Columbia Star

Briefs




by John Temple Ligon

SCE&G employees rate hazardous duty pay

Last Saturday night, July 15, two SCE&G employees in Charleston ducked a bullet fired by S.C. Representative Wallace Scarborough, Republican. No one was hurt, and Scarborough claimed his pistol accidentally went off on the back porch while he was telling the SCE&G employees to get out of his backyard. They were in his backyard searching for storm damage. Scarborough was charged with two counts of assault with intent to kill.

Get out there and sell

USC has named the head of a newly created office for marketing and communication. Gary D. Snyder, director of communications and marketing for Ohio State University’s College of Medicine for the past five years, will start in September as USC’s associate vice president for marketing and communication.

To some, cotton is still king

During 2004-05, cotton farmers in South Carolina and elsewhere in the U.S. received about $4.2 billion in government subsidies. The United States is the world’s largest exporter of cotton, and the subsidies suppress the world price. There are 25,000 cotton growers in the United States, and Africa may have as many as 20 million people directly dependent on cotton growing. The Africans need the income from cotton, but they can’t flourish in the world market dominated by heavy subsidies. In other words, the $4.2 billion in American cotton subsidies helps to maintain African poverty.

What do you get for your money? Scratch?

In North Carolina, a $10 scratch-off lottery ticket pays as much as $100,000. In Louisiana, the $10 ticket can pay $200,000: in Virginia and South Carolina, $1 million. Georgia pays the most for a $10 ticket winner, $2.5 million. In Florida, a $20 ticket can pay $100,000 a year for life.

Charleston plays London

London’s Savoy Theatre sits next to the Savoy Hotel on The Strand, down the hill from Covent Garden, in the theater district called the West End. The Savoy Theatre was built about a hundred years ago to show the works of Gilbert & Sullivan, which it still does. But starting October 25, Porgy & Bess begins at the Savoy. To visit London, first visit www.porgyandbess.co.uk.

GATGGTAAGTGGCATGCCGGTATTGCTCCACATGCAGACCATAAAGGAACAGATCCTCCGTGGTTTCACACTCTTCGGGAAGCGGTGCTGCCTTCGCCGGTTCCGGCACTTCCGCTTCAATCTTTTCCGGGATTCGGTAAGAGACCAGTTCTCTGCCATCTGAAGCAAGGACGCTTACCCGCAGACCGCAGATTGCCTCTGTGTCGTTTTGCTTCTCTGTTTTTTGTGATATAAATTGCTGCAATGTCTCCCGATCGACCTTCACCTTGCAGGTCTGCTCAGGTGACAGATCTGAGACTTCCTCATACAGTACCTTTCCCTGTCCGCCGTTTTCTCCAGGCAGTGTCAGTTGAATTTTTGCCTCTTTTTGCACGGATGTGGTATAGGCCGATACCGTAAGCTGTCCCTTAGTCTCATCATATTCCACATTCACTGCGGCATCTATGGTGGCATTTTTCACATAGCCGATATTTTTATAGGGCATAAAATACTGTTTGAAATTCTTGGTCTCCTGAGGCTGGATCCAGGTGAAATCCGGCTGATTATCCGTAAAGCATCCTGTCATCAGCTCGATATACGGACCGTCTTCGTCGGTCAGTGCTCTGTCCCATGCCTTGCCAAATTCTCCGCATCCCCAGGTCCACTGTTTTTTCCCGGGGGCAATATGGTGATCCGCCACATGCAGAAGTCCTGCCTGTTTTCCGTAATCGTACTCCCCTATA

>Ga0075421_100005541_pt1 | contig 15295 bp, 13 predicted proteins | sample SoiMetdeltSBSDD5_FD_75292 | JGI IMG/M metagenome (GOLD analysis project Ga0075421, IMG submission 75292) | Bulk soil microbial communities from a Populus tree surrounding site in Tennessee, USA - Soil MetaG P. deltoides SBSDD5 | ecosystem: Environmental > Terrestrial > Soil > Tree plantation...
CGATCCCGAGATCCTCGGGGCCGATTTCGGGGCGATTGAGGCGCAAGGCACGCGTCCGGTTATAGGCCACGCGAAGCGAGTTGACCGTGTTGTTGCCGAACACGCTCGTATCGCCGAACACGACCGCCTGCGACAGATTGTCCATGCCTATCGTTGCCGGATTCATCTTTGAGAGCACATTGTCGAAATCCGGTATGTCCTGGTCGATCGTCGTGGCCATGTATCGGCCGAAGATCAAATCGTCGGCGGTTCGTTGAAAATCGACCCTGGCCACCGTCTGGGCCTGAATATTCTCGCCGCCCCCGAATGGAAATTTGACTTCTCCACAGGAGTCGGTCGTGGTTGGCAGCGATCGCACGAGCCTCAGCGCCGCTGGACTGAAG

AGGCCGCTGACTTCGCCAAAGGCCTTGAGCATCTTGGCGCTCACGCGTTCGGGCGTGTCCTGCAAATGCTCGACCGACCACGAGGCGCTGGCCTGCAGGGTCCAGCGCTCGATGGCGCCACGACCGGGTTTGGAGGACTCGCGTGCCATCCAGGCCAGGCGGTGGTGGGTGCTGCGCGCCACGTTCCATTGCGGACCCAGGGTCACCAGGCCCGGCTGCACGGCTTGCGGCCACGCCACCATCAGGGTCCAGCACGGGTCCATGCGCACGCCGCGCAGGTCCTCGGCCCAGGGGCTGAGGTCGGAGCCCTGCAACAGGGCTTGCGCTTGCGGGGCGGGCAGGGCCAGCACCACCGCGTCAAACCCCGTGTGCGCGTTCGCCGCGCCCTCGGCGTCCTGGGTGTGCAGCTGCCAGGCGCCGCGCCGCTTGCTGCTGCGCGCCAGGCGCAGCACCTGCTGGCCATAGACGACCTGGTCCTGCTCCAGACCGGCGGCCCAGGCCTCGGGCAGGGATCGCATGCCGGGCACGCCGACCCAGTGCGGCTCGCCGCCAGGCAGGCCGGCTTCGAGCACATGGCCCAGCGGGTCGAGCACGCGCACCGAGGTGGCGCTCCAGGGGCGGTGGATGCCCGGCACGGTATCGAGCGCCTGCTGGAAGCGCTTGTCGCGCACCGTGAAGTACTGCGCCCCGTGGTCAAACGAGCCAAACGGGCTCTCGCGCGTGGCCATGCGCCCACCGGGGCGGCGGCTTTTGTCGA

Welcome to Columbia, home of

South Carolina’s only accredited law school

The Charleston School of Law, only two years old, failed to gain provisional accreditation last month. The American Bar Association held on the interim accreditation while it asked further questions about governance, diversity, and library resources. Unless an exception comes from the state Supreme Court, lawyers must have graduated from an accredited law school to take the South Carolina Bar exam.

Clemson puts together packaging design institute

Sonoco Products of Hartsville last week donated $2.5 million to Clemson to create a new institute to study package design and graphics. The Sonoco Institute of Packaging Design and Graphics will be the only one of its kind in the country.

Columbia arts can learn from Charlotte

The legislature in North Carolina last week approved a tax scheme to support arts funding in Charlotte. A tax on car rentals, by rising from 11% to 16%, appears to create enough funds to follow through on the construction of almost $160 million in arts and cultural projects in downtown Charlotte: a relocated Mint Museum of Art, a new modern art museum, a relocated Afro-American Cultural Center, a new 1,100-seat theater, and renovations and new exhibits for Discovery Place. Meanwhile, back in the Midlands, Columbia is still wondering how to finance the final upfit of the unfinished spaces in the Columbia Museaum of Art and how to begin discussions for a Main Street opera house. The Workshop Theater has to relocate to get out of the way of USC’s new law school building. And the Nickelodeon wants to take over the old Fox Theater on Main Street.

South Carolina comes up short

According to S.C. Comptroller General Richard Eckstrom, S.C. may need another $18 billion just to meet its obligations to its retirees. The state pension plan has $9 billion in unfunded liabilities, and the health-care plan, another $9 billion.




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